Research

Published:

Dasgupta, Aditya. 2018. Technological Change and Political Turnover: The Democratizing Effects of the Green Revolution in India. American Political Science Review. Vol 112 (4) pp. 918-938.

Abstract: Can technological change, as a form of “creative destruction”, contribute to political turnover? This paper investigates a large-scale historical natural experiment: the impact of the green revolution.

Access: [journal website][appendix][replication data]

Media: [LiveMint][The Print][Twitter]; Blogs: [Ideas for India]

Dasgupta, Aditya, Kishore Gawande, and Devesh Kapur. 2017. (When) Do Anti-poverty Programs Reduce Violence? India’s Rural Employment Guarantee and Maoist Conflict. International Organization. Vol. 71 (3): pp.605-32.

Abstract: Drawing on a policy experiment, we demonstrate that anti-poverty programs can mitigate civil conflict, but also highlight the role of state capacity in shaping these effects.

Access: [journal website][appendix][replication data]

Media: [Twitter]; Blogs: [InsTED]

Dasgupta, Aditya and Daniel Ziblatt. 2015. How did Britain Democratize? Views from the Sovereign Bond Market. The Journal of Economic History, Vol. 75 (1): pp.1-29.

Abstract: To assess competing theories of democratization, we analyze British sovereign bond market responses to the Great Reform Acts.

Access: [journal website][replication data]

Working Papers:

The Political Economy of Bureaucratic Overload: Evidence from Rural Development Officials in India (with Devesh Kapur)

Abstract: Drawing on a survey of rural development officials, including time-usage diaries which measure their behavior, this paper develops a theory of bureaucratic overload.

Media: [Hindustan Times][India Today][Twitter]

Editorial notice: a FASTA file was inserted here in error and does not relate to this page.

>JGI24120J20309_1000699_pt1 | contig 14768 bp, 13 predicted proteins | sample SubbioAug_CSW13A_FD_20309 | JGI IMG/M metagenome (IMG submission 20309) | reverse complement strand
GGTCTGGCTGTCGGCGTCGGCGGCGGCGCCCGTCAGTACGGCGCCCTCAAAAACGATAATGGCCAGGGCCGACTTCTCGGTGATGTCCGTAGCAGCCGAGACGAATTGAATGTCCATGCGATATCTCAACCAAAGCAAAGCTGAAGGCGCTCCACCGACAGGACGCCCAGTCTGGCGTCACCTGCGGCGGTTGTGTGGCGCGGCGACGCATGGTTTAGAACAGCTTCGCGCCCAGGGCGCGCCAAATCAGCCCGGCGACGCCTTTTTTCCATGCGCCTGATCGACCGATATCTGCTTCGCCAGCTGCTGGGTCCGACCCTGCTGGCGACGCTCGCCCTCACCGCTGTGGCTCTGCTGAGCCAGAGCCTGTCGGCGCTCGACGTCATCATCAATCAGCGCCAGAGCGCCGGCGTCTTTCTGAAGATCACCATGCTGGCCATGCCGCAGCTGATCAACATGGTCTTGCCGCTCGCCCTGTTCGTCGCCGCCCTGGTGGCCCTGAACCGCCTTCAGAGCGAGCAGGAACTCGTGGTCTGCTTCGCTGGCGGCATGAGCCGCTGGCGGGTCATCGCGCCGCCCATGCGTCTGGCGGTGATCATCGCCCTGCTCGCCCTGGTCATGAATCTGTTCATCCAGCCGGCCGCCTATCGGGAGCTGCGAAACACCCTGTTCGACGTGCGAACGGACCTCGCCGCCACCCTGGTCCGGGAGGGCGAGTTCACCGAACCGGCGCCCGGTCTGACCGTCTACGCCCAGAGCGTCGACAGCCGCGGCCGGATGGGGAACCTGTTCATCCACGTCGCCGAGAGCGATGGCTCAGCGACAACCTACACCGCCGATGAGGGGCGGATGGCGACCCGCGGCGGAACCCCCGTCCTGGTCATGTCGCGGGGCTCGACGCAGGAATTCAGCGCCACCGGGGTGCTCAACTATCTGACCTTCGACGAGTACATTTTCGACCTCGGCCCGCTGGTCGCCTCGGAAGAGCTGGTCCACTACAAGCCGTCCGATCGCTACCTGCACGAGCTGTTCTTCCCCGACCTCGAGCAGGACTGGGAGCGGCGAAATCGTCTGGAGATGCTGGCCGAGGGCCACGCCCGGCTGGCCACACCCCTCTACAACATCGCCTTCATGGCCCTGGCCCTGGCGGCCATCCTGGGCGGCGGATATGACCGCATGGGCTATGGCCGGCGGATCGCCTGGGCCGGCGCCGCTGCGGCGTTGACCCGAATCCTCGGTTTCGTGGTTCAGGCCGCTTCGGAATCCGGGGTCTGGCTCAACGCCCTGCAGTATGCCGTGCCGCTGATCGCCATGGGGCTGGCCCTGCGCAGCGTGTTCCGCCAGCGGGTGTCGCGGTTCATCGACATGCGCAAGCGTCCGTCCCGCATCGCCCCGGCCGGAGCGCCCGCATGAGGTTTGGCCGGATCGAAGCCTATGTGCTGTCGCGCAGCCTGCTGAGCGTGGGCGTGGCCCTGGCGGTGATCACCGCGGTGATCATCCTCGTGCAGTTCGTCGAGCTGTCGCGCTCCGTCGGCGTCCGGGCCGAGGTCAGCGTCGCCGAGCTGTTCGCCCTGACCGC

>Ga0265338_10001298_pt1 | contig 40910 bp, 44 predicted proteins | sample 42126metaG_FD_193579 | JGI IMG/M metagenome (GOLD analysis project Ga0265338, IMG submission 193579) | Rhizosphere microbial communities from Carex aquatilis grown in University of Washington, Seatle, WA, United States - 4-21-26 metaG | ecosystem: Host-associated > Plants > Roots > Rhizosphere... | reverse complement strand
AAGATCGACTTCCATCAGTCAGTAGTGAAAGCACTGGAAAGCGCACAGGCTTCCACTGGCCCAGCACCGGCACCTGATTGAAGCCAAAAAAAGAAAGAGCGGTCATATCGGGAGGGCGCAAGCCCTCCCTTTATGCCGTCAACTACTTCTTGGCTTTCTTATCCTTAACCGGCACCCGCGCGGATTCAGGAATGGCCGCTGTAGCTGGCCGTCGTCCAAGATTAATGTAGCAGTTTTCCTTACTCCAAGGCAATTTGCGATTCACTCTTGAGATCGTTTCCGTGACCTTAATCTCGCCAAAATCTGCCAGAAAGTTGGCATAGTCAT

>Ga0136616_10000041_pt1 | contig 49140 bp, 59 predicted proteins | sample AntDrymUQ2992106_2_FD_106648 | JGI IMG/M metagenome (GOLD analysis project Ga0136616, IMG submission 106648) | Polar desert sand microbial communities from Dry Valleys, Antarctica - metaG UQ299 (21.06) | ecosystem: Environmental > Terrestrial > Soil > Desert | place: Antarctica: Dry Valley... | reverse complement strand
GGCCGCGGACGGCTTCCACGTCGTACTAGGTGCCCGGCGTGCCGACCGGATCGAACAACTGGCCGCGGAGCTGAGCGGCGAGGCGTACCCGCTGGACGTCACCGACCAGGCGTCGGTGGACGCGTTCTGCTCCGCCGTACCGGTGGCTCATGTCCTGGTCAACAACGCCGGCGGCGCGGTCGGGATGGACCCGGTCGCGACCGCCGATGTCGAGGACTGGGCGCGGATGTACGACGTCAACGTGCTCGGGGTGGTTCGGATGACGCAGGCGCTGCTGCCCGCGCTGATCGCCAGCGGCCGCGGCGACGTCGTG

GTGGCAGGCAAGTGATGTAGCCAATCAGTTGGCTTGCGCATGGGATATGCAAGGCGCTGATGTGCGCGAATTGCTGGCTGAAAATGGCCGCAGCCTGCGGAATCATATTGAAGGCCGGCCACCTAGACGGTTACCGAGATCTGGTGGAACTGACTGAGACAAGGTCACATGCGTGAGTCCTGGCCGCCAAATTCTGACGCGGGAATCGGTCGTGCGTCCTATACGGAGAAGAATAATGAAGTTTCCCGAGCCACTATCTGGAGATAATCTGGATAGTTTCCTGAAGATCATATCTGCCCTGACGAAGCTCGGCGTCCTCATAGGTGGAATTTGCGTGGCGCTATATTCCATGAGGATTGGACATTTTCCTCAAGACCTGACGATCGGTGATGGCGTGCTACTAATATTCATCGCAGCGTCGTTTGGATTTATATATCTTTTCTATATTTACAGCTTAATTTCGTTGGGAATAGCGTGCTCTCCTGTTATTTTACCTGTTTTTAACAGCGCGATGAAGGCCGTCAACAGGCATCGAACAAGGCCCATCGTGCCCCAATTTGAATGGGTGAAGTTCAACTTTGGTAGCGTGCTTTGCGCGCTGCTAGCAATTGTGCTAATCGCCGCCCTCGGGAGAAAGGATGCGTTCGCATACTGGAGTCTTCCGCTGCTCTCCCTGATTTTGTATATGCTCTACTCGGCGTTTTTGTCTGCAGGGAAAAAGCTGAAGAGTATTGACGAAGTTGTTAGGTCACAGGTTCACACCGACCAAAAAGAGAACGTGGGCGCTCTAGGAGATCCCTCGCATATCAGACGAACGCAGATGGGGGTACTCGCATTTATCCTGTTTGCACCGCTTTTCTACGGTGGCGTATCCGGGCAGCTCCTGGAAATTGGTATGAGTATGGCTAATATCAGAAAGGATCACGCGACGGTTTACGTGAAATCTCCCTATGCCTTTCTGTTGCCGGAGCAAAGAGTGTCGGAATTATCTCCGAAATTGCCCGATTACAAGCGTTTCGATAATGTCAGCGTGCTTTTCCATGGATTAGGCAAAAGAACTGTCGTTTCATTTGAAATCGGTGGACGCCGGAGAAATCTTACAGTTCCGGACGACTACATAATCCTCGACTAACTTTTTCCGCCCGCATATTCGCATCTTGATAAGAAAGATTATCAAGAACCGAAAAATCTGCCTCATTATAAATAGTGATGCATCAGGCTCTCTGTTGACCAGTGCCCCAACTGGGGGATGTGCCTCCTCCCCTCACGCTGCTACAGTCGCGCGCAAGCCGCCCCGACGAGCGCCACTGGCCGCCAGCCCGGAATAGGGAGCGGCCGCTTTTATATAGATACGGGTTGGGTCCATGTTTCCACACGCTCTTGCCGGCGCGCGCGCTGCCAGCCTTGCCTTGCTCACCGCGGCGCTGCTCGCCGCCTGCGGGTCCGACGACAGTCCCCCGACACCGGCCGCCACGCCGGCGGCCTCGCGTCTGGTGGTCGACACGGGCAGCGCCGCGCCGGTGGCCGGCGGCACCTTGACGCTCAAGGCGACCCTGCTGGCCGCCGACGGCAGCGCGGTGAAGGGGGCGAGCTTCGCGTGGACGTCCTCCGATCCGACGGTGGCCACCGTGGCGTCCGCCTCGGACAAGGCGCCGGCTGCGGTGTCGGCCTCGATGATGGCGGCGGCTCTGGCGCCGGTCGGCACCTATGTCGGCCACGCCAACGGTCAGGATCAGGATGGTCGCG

Voice in a Clientelist System: How Civically Engaged Communities Succeed in Distributive Politics.

Abstract: This paper argues that access to government programs and services requires both top-down connection to the ruling party as well as bottom-up civic engagement.

Media: [আনন্দবাজার]; Blogs: [Ideas for India] [IGC Blog]

Capital Meets Democracy: Sovereign Bond Market Responses to the Rise of Mass Suffrage (with Daniel Ziblatt).

Abstract: We examine the reaction of the nineteenth century sovereign bond market to the rise of mass suffrage in Europe and the Americas.

When Voters Reward Enactment But Not Implementation: Evidence from the World’s Largest Social Program. [India in Transition]

Abstract: This paper provides evidence that voters employ a heuristic that rewards the enactment of new programs to a greater extent than quality of implementation.

Red Tape, Corruption, and Distributive Politics. (with Tesalia Rizzo)

Abstract: This paper investigates the distributive politics of red tape, the time-consuming bureaucratic hurdles and minutiae attached to the pursuit of government benefits.